Also, I see no reason not to tack extra penalties on when crimes are committed while under the influence.  My reasoning is simple -- with freedom comes responsibility.   The freedom to get wasted on the drug of your choice should carry with it the responsibility to make sure that you are not endangering others in the process.  To fail in that responsiblity I think is criminal negligence.

RS
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Dalamar49

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Re:Drugs in the FSP
« Reply #6 on: October 07, 2003, 08:22:07 pm »


I don't see how public intoxication harms other people. I just drank a beer with dinner this evening, and was thinking how nice it will be when drinking in public (even to excess) is 100% legal.

Well although my anarcho-capitalist side is pushing me to accept public intoxication I still find myself wary of allowing it. Yes, I agree that drinking a beer or smoking a cigarette/joint in public does no one harm, but I am afraid to have people shooting heroine or snorting cocaine within the view of children and adults who may be offended by such.

On private property however, which includes businesses, people can do whatever the owner allows. I have no problem with heroine users shooting up in a club that allows it and I also have no problem with addicts snorting lines of coke....as long as its in their own home or in a business that allows it.

This gets down to the nitty-gritty. What activities should be allowed in public? If we go purely Libertarian then I should be able to have a fat orgy in public in front of children....while if we go with the more pragmatic approach some behavior must be curtailed if we are to maintain some semblance of order within the state.

Thankfully, I think such debates won't happen until we already lay the foundation of liberty in the FreeState. Arguements over what should be allowed in public won't occur until we re-acquire our rights to do as we want within our own homes and businesses.....which should take many-a-year.
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RidleyReport

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Re:Drugs in the FSP
« Reply #7 on: October 07, 2003, 09:52:44 pm »

Plano:

Welcome to the forum.  We have a DFW porcupine group up and running which meets every month.  Ongoing details regarding meetings are toward the end of the thread that starts at

this link

Look forward to seeing you at the next one, Oct. 18!
« Last Edit: October 07, 2003, 09:53:34 pm by Dada Orwell »
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atr

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Re:Drugs in the FSP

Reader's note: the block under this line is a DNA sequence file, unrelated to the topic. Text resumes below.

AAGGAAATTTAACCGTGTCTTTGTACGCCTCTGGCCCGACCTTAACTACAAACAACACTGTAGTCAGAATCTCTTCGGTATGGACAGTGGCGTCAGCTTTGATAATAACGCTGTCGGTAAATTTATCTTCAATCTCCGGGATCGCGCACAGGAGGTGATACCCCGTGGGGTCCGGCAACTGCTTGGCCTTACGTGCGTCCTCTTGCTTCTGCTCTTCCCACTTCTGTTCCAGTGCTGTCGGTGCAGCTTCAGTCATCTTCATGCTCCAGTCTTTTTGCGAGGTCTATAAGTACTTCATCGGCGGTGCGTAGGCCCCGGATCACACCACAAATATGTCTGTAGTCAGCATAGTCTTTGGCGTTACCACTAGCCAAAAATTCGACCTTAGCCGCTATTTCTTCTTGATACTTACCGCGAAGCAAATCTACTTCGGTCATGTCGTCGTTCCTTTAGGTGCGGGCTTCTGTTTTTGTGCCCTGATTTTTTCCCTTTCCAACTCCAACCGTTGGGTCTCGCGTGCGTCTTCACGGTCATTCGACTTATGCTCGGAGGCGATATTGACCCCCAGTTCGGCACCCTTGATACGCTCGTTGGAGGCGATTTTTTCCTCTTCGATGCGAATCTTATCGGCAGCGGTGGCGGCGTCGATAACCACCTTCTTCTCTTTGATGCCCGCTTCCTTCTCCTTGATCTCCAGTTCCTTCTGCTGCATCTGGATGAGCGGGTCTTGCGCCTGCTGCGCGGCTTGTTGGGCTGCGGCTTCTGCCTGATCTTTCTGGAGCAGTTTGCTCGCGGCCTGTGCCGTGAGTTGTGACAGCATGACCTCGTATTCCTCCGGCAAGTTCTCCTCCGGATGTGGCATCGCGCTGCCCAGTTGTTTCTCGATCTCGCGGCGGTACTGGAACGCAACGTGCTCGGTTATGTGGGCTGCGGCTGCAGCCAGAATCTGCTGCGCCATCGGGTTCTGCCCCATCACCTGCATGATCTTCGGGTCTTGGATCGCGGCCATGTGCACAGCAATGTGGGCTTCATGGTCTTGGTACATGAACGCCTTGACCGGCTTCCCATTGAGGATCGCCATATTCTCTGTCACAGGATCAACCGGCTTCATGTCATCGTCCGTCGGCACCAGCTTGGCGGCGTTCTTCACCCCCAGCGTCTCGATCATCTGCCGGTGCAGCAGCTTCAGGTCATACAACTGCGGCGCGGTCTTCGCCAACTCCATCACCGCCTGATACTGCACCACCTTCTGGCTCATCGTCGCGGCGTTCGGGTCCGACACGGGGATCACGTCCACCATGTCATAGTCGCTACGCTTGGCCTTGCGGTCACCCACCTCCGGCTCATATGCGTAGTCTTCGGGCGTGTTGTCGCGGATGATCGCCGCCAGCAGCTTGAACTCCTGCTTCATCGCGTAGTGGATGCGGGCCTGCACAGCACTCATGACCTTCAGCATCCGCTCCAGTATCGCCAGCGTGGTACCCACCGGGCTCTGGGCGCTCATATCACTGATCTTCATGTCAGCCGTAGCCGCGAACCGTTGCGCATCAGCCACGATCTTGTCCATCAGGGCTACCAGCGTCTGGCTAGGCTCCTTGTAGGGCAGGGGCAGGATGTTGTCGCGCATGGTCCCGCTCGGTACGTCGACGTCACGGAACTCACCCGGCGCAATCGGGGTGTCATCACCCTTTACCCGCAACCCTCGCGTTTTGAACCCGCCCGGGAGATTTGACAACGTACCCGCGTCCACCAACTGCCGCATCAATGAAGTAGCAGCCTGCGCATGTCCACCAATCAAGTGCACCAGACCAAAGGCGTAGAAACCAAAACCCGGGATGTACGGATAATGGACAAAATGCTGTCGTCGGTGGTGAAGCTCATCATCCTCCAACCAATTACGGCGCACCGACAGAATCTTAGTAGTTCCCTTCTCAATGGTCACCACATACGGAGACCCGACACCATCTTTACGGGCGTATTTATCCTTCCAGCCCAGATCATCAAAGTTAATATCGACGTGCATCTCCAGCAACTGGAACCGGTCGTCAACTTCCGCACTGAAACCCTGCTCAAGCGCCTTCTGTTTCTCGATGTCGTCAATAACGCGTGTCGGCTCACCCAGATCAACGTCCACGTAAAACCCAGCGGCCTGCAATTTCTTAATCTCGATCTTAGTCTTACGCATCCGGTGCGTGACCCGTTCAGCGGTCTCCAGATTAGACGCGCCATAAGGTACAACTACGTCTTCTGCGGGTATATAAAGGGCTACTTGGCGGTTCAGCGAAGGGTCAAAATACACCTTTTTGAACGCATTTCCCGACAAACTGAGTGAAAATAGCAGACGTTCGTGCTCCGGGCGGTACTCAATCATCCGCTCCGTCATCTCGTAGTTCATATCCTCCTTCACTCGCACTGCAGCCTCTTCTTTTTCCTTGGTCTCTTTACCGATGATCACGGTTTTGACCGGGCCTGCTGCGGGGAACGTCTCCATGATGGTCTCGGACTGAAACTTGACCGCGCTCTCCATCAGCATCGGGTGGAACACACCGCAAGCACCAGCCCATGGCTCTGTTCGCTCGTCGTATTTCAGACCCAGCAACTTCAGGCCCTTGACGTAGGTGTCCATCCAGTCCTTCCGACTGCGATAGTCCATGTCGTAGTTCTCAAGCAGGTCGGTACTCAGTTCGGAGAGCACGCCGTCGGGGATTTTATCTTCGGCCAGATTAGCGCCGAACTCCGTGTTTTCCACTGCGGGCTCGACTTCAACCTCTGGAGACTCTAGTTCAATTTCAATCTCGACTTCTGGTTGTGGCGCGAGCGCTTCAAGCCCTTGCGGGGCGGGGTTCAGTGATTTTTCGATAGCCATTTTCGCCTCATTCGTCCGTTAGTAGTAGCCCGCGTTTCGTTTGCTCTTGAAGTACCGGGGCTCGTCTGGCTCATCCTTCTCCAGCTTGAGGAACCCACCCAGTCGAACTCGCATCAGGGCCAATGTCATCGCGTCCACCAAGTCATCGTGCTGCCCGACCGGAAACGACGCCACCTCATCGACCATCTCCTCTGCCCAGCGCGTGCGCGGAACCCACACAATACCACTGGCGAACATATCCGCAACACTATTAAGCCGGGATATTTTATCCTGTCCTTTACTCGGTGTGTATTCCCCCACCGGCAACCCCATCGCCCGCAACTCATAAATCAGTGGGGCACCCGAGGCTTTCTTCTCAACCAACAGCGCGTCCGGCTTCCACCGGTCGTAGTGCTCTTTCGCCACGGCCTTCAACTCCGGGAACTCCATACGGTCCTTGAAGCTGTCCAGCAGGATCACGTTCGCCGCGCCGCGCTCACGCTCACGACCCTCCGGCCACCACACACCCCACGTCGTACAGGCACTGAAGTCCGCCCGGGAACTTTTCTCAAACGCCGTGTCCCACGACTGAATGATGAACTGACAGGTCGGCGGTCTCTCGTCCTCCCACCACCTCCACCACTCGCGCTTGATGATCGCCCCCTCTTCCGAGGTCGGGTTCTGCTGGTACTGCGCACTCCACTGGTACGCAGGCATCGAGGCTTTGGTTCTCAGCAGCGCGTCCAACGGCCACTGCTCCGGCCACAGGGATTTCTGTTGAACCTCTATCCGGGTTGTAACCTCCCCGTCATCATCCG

« Reply #8 on: October 07, 2003, 10:14:56 pm »

Quote
I don't see how public intoxication harms other people. I just drank a beer with dinner this evening, and was thinking how nice it will be when drinking in public (even to excess) is 100% legal.

Public intoxication for you, even to excess, may not be harmful to others.  Too many people exist outside that mold, though, for the potential problems to be ignored.  If you can drink to excess and handle your liquor in public, more power to you.  If you're drunk to the point of being incapacitated and start trying to drive yourself home, there is a problem.  If you become violent when you're drunk and start fights over imagined incidents, you don't need to be drinking to excess in public.  If you get happy when you're drunk and the world is your best friend, good for you.  I'll happily give you a ride home as long you don't leave a mess in the back seat!

In a free society, I get to assess for myself whether my drinking in public will harm other people. If I get trashed and commit a crime (e.g. assualt, vandalism, littering, etc.), I should be punished for that crime. But drinking (even excessively) does not harm other people, and I shouldn't be punished for it.

RhythmStar has articulated the issue well:

"FWIW, in all cases of intoxication, the actual harm to others comes not from intoxication itself, but some other act.  I think these acts ought to be the crimes, not the harmless (to others) intoxication."

This is analogous to the recent Federal court opinion upholding the legality of file-sharing programs. Using the program is not criminal--it's how you use it. E.g. you don't outlaw cars just because some people use them in ways that harm other people. You shouldn't outlaw behaviors that have a tendency to harm other people--you should outlaw behaviors that do harm other people.
« Last Edit: October 07, 2003, 10:22:19 pm by atr »
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atr

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Re:Drugs in the FSP
« Reply #9 on: October 07, 2003, 10:21:03 pm »


I don't see how public intoxication harms other people. I just drank a beer with dinner this evening, and was thinking how nice it will be when drinking in public (even to excess) is 100% legal.

Well although my anarcho-capitalist side is pushing me to accept public intoxication I still find myself wary of allowing it. Yes, I agree that drinking a beer or smoking a cigarette/joint in public does no one harm, but I am afraid to have people shooting heroine or snorting cocaine within the view of children and adults who may be offended by such.